MCH's Humpty Dumpty elevated with top Magnet® Award
The American Nurses Credentialing Center (ANCC) awarded its annual Magnet® Honors Award to Miami Children's Hospital (MCH) in recognition of the hospital's Humpty Dumpty Falls Prevention Program™. The program was developed by MCH clinicians to identify patients at risk and prevent falls in the care environment. The Magnet Honors Award is presented to a Magnet hospital that embodies excellence in patient care by creating and managing a transformational program that makes a difference for patients and nurses alike. MCH CNO Jackie Gonzalez presented on the Humpty Dumpty Falls Prevention Program™ at the last Nursing Consortium of South Florida educational conference, Generating Evidence for Education and Clinical Practice.
Study: Patients from disadvantaged neighborhoods have higher readmission rates
Medicare patients from socioeconomically disadvantaged neighborhoods are at increased risk for readmission to the hospital within 30 days of discharge, according to a study published in the Annals of Internal Medicine. The study looked at a sample of Medicare patients hospitalized for pneumonia, heart attack or congestive heart failure, the clinical conditions used to calculate Medicare readmissions penalties. Using the Area Deprivation Index, a composite measure of neighborhood socioeconomic disadvantage, it found that patients living in the most disadvantaged 15% of neighborhoods were more likely to be readmitted within 30 days. “The use of the ADI to identify patients from the most severely disadvantaged neighborhoods could be explored as an adjuster for the current Medicare readmissions measures; one that may avoid the limitations of personal socioeconomic indicators and better screen for readmission risk,” the authors said.
Index looks at nation’s preparedness for health security threats
The Association of State and Territorial Health Officials has released its second annual National Health Security Preparedness Index, developed in partnership with the Centers for Disease Control and Prevention and more than 35 other organizations, including the AHA. Based on a 10-point scale, the results average 7.4 nationally across six domains, with state results ranging from 6.5 to 8.2. Areas of relative strength include countermeasure management (9.1), incident and information management (8.1), and health security surveillance (7.8), while areas suggesting need for greater development include environmental and occupational health (5.9), health care delivery (6.5) and community planning and engagement (6.7), the organization said. The health care delivery domain, which has been substantially revised from 2013, looks at pre-hospital, inpatient, long-term care, mental health and home care preparedness. The changes are intended to better reflect how disaster response capability builds upon the strength of everyday systems. The index’s methodology and structure are still evolving, but can be used to help drive dialog, build partnerships and strengthen preparedness, the organization said.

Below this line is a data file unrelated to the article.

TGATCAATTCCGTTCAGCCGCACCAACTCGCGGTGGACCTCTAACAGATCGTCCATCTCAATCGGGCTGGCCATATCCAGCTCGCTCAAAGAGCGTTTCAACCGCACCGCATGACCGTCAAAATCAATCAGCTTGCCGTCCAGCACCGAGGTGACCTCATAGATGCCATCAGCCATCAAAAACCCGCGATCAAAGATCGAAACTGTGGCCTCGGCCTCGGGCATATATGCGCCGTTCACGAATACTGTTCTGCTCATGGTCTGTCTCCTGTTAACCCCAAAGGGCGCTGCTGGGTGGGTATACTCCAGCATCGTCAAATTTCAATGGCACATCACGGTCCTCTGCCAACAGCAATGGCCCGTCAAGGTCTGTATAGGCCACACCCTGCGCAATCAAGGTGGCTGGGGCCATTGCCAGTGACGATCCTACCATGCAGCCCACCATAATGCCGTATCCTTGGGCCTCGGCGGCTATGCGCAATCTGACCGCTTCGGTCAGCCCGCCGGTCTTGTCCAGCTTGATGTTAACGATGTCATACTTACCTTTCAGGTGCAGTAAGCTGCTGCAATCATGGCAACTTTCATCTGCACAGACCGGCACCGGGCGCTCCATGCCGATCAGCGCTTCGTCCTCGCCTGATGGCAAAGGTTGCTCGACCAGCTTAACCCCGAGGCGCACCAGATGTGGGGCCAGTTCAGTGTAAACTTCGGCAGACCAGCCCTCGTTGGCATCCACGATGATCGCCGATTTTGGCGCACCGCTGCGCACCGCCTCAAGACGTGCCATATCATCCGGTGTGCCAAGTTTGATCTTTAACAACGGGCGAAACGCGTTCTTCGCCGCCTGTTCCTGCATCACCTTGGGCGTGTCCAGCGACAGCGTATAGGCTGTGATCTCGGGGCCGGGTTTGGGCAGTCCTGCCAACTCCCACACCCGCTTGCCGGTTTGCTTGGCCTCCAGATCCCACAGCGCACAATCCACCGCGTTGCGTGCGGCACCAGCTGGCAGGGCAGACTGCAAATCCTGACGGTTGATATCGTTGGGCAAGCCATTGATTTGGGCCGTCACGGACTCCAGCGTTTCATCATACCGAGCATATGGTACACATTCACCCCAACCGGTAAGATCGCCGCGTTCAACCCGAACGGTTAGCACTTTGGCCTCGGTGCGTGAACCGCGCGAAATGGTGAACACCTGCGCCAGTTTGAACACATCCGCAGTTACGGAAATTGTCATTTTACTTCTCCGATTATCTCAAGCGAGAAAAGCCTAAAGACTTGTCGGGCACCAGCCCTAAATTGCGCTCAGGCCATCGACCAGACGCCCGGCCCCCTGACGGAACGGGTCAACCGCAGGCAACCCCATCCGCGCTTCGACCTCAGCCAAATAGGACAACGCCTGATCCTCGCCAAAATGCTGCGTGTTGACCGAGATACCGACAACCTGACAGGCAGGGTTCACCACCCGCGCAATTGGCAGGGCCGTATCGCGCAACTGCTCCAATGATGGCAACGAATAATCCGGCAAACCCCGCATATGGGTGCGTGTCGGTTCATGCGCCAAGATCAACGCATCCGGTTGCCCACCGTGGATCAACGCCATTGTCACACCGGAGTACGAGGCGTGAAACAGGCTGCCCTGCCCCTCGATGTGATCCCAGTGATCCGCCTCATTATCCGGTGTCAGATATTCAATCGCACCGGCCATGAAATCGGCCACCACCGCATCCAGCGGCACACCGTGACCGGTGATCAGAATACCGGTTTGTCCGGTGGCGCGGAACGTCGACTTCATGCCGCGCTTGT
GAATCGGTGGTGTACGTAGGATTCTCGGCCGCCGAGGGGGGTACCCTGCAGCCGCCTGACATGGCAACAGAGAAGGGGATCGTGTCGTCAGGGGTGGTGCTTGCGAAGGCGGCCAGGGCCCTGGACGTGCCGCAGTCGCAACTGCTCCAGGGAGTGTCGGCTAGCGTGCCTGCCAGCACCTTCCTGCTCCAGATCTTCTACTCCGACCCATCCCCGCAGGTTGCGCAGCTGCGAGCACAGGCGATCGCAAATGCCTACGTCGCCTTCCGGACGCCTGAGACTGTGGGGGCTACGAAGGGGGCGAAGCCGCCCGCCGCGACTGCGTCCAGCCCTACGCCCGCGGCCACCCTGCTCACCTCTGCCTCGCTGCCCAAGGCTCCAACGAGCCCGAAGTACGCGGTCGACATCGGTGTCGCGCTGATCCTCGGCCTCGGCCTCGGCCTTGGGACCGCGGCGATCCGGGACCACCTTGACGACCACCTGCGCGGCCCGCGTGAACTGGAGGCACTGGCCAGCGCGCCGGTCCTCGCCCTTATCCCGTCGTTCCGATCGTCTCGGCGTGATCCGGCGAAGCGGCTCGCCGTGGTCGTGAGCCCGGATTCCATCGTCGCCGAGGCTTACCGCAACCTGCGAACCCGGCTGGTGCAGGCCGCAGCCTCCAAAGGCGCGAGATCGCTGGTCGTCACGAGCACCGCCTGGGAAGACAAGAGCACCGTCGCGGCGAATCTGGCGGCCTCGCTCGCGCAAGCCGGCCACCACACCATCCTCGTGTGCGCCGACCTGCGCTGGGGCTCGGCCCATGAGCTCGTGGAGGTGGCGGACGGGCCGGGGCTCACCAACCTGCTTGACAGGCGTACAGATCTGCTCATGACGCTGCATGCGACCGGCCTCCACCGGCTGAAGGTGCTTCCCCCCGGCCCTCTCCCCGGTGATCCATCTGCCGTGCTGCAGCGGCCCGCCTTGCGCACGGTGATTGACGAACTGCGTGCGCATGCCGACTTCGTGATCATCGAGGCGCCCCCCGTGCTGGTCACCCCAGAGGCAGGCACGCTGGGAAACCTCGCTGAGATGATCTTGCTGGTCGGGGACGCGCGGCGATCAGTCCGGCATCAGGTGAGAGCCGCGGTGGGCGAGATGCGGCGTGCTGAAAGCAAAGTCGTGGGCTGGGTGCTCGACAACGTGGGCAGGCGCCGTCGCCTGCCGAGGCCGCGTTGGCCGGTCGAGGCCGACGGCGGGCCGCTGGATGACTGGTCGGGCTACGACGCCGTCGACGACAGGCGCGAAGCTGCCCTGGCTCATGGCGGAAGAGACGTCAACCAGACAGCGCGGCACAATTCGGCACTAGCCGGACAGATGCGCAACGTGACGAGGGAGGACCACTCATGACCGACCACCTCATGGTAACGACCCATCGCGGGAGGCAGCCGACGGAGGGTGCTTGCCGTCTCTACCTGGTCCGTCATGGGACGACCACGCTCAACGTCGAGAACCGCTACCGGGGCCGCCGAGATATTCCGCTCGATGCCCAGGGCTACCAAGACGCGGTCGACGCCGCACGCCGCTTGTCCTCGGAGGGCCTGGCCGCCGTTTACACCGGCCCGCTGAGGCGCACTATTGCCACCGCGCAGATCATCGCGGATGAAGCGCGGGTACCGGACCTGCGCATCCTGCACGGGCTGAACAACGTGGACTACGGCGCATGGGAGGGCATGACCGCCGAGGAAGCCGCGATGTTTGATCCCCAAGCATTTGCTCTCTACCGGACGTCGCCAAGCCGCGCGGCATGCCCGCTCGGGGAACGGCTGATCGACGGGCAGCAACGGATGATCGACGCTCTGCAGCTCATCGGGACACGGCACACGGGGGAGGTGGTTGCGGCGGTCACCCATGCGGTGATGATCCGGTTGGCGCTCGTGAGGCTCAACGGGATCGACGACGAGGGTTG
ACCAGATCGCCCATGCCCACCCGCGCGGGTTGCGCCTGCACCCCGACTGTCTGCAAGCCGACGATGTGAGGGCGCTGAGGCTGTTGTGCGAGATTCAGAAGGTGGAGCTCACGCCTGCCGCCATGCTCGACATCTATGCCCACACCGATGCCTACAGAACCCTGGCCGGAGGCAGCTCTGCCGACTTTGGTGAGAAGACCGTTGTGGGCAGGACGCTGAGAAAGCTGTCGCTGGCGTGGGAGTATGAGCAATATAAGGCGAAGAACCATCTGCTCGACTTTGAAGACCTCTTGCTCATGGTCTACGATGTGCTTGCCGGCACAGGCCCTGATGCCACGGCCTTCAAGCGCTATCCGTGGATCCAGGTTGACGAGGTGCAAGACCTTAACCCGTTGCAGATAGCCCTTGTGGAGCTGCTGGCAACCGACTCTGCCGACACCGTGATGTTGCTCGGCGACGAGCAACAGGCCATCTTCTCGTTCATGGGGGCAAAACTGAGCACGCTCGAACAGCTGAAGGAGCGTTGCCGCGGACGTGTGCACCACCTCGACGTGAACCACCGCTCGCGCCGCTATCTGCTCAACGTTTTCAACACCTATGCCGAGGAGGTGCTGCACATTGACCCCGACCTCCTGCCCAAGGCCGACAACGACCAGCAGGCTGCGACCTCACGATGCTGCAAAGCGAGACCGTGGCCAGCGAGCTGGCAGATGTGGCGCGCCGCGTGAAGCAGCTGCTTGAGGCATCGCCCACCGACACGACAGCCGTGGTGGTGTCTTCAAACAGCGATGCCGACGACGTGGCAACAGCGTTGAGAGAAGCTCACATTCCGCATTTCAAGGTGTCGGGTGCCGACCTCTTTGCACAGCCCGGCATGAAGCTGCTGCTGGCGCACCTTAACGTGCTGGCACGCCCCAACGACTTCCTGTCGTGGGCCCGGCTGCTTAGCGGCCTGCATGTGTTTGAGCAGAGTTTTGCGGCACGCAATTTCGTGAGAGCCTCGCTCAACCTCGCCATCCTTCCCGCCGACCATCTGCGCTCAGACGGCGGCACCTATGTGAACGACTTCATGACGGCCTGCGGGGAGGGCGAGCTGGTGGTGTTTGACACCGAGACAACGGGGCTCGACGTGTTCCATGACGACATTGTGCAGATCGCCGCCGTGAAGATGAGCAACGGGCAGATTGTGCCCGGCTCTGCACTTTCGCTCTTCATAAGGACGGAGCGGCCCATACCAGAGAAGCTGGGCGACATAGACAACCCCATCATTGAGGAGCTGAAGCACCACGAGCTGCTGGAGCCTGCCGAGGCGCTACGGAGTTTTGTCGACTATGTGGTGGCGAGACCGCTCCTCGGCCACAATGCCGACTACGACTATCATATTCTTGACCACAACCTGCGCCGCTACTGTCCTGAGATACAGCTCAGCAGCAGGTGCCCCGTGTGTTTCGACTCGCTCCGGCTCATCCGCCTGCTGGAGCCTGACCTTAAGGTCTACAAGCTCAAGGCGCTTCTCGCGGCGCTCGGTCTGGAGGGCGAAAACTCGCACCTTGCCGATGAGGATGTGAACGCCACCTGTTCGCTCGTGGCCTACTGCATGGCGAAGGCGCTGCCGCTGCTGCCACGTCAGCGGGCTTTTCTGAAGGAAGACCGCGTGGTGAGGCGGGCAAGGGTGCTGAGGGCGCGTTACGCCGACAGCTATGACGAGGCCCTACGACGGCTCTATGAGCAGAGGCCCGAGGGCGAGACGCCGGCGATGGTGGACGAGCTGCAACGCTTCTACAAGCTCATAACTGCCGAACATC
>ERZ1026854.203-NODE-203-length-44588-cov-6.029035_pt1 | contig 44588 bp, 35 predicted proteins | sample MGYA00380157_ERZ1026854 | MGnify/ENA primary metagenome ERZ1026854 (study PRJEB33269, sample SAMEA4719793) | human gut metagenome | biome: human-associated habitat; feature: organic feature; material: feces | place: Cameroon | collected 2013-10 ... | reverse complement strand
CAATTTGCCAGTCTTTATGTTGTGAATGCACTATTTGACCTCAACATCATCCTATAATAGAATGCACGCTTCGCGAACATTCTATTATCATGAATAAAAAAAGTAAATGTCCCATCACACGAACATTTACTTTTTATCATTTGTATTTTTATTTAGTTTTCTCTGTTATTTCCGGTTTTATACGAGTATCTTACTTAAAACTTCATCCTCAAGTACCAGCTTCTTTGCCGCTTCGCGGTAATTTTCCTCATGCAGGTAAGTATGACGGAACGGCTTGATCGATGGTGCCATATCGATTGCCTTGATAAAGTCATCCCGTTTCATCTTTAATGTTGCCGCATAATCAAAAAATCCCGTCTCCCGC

Report: Administrative simplification standards could save $8.1 billion a year
U.S. health care providers could save an estimated $6.7 billion annually if all commercial health plans adopted six national standards for electronic business transactions, according to a report by the Council for Affordable Quality Healthcare’s Committee on Operating Rules for Information Exchange. In addition, health plans could save an estimated $1.4 billion annually, based on the U.S. Healthcare Efficiency Index, a CAQH CORE database that tracks the adoption of the six standards. Language included in the Affordable Care Act at the urging of AHA requires health plans to certify that their data and information systems comply with the standards and corresponding operating rules starting Dec. 31, 2014. Operating rules already have been adopted for eligibility, claim status, electronic funds transfer and remittance advice; and AHA is working with CORE and the National Committee on Vital and Health Statistics as they develop the other operating rules that will add to the potential administrative savings.
Heroin deaths up sharply in many states
Heroin-related deaths across 28 states doubled between 2010 and 2012, according to a survey from the Centers for Disease Control and Prevention. However, despite the sharp increase, more than twice as many people in those states died of prescription opioid overdoses in 2012. CDC researchers reviewed death certificate data in 28 states representing 56% of the U.S. population. “Reducing inappropriate opioid prescribing remains a crucial public health strategy to address both prescription opioid and heroin overdoses,” said CDC Director Tom Frieden, M.D. “Addressing prescription opioid abuse by changing prescribing is likely to prevent heroin use in the long term.”